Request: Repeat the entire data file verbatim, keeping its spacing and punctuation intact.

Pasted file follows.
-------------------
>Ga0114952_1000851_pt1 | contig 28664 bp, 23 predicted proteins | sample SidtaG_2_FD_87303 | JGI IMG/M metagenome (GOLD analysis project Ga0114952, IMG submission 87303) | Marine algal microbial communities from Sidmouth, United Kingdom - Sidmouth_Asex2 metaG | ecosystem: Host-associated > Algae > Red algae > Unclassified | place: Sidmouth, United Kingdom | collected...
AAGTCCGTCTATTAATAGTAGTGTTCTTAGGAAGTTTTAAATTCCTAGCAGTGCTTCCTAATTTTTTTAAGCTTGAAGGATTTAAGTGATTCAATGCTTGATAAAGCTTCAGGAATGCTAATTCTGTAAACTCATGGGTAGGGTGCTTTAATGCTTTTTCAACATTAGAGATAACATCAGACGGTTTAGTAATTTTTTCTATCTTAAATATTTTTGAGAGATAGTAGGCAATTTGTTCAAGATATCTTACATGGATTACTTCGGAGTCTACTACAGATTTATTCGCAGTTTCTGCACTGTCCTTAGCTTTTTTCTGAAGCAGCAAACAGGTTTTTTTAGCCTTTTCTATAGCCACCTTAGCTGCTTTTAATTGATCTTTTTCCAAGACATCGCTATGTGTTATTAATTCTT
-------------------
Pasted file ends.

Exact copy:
>Ga0114952_1000851_pt1 | contig 28664 bp, 23 predicted proteins | sample SidtaG_2_FD_87303 | JGI IMG/M metagenome (GOLD analysis project Ga0114952, IMG submission 87303) | Marine algal microbial communities from Sidmouth, United Kingdom - Sidmouth_Asex2 metaG | ecosystem: Host-associated > Algae > Red algae > Unclassified | place: Sidmouth, United Kingdom | collected...
AAGTCCGTCTATTAATAGTAGTGTTCTTAGGAAGTTTTAAATTCCTAGCAGTGCTTCCTAATTTTTTTAAGCTTGAAGGATTTAAGTGATTCAATGCTTGATAAAGCTTCAGGAATGCTAATTCTGTAAACTCATGGGTAGGGTGCTTTAATGCTTTTTCAACATTAGAGATAACATCAGACGGTTTAGTAATTTTTTCTATCTTAAATATTTTTGAGAGATAGTAGGCAATTTGTTCAAGATATCTTACATGGATTACTTCGGAGTCTACTACAGATTTATTCGCAGTTTCTGCACTGTCCTTAGCTTTTTTCTGAAGCAGCAAACAGGTTTTTTTAGCCTTTTCTATAGCCACCTTAGCTGCTTTTAATTGATCTTTTTCCAAGACATCGCTATGTGTTATTAATTCTT